Tax evaders, terrorists, drugs cartels and corrupt politicians don’t want to keep their dirty money their own names. So what they typically do is create a company – or a series of companies – and have the company own their assets. The company can open a bank account, it can buy a yacht or a mansion, and it can wire money around the world. And, importantly, it’s immensely difficult – sometimes totally impossible – to link the company back to the person who really owns it. This makes it an attractive method for hiding, moving, and using money or other assets.
It is quick, easy and cheap to create an anonymous company. In many countries, there is no public information available on the shareholders and directors of a company – you just simply can’t find out anything on who’s behind a company. This includes places that people equate with secrecy such as Caribbean islands but also includes places such as the US state of Delaware that are equally secretive.
Even in places that do make shareholder and director information public, it is still easy to create an anonymous company. This can be done either by listing another company as the owner or director (and making sure that company is registered somewhere that doesn’t make such information public), or by registering the company in someone else’s name, even that of a total stranger. Astonishingly, it’s entirely legal to do this in the majority of countries, and there’s an entire profession dedicated to providing such ‘nominee’ services.
Global Witness is campaigning to know who owns and controls companies and other corporate vehicles, so that they can no longer be used anonymously against the public good. The campaign is fast-moving:
- the UK became the world’s first country to promise to put the names of the ultimate owners of companies into the public domain in 2013.
- the G8 leaders agreed to take some first steps to deal with this problem in 2013.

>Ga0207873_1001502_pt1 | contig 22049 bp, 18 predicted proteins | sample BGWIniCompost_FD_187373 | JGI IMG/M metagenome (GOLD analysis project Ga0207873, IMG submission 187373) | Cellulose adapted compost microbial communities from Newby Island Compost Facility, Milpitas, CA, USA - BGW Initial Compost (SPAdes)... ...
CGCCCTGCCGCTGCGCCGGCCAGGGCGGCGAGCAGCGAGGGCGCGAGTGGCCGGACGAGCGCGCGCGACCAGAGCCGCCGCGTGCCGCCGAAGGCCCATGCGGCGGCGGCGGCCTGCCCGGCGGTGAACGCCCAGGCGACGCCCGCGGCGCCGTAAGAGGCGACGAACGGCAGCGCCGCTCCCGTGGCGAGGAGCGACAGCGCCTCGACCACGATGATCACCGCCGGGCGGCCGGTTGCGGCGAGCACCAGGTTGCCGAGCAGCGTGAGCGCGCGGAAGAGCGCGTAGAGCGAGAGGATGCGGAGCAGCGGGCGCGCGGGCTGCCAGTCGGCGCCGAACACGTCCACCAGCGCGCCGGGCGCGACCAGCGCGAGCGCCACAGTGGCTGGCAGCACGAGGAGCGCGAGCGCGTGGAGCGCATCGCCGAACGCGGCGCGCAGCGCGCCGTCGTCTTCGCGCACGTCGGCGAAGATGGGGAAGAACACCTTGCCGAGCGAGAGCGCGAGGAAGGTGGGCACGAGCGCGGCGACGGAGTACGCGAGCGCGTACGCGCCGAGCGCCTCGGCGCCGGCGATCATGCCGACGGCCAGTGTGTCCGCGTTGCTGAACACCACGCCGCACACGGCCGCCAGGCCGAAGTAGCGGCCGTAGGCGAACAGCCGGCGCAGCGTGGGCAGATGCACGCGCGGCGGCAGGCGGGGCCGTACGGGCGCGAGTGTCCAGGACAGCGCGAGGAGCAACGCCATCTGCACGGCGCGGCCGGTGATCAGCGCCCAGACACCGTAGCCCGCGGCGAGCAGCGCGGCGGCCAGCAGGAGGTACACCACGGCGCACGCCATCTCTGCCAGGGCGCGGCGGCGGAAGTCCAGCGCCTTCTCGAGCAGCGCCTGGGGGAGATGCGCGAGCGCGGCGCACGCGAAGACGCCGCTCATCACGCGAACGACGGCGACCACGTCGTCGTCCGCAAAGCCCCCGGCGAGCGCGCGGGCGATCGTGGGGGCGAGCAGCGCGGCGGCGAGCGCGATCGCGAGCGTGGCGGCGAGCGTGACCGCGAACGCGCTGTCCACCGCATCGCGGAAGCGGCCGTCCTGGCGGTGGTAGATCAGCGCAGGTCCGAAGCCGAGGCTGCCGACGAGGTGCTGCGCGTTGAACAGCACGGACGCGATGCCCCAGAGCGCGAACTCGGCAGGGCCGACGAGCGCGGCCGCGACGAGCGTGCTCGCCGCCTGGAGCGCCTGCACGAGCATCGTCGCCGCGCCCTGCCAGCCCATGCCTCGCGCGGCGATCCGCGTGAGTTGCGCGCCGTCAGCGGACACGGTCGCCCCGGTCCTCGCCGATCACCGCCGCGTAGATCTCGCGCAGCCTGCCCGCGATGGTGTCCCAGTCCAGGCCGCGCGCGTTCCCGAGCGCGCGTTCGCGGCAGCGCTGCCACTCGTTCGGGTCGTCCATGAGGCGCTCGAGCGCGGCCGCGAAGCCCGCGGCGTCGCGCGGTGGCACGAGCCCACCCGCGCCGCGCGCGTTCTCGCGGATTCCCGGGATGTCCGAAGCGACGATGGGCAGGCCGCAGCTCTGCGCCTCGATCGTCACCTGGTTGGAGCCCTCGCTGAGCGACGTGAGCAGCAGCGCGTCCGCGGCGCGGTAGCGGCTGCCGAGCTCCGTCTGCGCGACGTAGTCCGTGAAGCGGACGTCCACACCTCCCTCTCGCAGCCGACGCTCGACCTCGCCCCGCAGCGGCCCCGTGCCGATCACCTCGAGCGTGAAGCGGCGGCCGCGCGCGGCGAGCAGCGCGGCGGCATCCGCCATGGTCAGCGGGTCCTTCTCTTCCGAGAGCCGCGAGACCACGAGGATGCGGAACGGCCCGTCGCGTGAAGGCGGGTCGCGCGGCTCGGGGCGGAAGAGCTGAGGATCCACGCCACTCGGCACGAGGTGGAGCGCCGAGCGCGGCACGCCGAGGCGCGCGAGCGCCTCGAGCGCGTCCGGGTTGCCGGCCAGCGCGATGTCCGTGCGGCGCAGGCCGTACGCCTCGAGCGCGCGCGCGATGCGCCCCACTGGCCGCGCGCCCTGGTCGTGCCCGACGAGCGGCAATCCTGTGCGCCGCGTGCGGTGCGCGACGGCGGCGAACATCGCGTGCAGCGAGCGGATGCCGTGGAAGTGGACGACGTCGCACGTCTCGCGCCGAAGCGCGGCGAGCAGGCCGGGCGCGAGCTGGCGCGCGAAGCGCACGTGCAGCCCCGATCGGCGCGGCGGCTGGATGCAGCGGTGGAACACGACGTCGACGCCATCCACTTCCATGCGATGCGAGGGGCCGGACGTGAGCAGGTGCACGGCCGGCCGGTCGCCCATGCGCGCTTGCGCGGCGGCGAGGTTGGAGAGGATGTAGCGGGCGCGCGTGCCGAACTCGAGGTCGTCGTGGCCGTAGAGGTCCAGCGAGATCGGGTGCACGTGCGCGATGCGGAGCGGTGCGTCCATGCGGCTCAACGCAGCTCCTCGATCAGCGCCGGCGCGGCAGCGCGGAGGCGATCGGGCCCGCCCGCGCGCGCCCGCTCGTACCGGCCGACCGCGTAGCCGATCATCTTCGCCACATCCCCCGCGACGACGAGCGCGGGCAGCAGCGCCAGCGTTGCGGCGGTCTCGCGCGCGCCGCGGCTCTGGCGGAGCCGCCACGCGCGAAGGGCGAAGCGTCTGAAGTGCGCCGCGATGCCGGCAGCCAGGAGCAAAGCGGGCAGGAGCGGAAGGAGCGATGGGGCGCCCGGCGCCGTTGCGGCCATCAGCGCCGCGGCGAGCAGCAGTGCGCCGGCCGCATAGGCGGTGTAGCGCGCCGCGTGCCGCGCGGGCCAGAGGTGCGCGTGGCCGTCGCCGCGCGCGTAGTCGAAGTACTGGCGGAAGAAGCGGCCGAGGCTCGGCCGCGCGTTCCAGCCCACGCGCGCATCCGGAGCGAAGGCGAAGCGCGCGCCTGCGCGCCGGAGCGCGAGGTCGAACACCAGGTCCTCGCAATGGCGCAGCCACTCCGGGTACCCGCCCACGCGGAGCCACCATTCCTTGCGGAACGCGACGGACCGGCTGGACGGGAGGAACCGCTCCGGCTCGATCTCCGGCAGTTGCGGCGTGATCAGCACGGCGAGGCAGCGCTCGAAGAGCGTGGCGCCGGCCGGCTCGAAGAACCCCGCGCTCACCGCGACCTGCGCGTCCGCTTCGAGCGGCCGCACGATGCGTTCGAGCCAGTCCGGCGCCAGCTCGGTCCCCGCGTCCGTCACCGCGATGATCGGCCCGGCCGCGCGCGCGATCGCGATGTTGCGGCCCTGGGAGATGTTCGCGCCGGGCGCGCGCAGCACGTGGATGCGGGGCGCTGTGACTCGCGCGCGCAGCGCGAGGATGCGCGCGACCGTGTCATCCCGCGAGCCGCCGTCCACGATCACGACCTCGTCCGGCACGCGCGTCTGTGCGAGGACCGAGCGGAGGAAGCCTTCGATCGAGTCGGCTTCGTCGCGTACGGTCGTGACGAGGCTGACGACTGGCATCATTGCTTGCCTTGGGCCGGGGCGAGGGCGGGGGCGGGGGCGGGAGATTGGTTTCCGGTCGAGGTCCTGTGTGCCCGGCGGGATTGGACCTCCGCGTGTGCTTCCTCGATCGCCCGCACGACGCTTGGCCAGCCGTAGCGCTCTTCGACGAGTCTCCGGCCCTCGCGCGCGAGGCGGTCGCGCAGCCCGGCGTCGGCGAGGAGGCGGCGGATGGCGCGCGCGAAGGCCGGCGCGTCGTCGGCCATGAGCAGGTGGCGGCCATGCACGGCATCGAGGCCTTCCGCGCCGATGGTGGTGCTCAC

- the EU is currently discussing whether or not to require all European companies to have to reveal who’s behind them. The European Parliament is in favour of creating public registries of the ultimate owners of companies and trusts.
- legislation has been proposed in the US that would increase transparency of companies. Read our press releases here and here.
- the UK’s Crown Dependencies and Overseas Territories have committed to carrying out public consultations on company ownership transparency.
- the G20 will be considering this issue later in 2014 too.
- The Grin, a video explaining why anonymous companies are a problem.
- Frequently asked questions on anonymous companies, and why they’re a problem
- An infographic laying out the problem with anonymous companies
- An idiot’s guide to anonymous companies, a spoof leaflet describing how easy it is to set up an anonymous company
- Poverty, corruption and anonymous companies, a briefing document that outlines why anonymous companies are a problem and how they exacerbate poverty
- Real life examples of how anonymous companies have aided tax evasion, sanctions busting and corruption
Read our in-depth reports:
- Company ownership: which places are the most and least transparent? A joint Global Witness-Christian Aid report, November 2013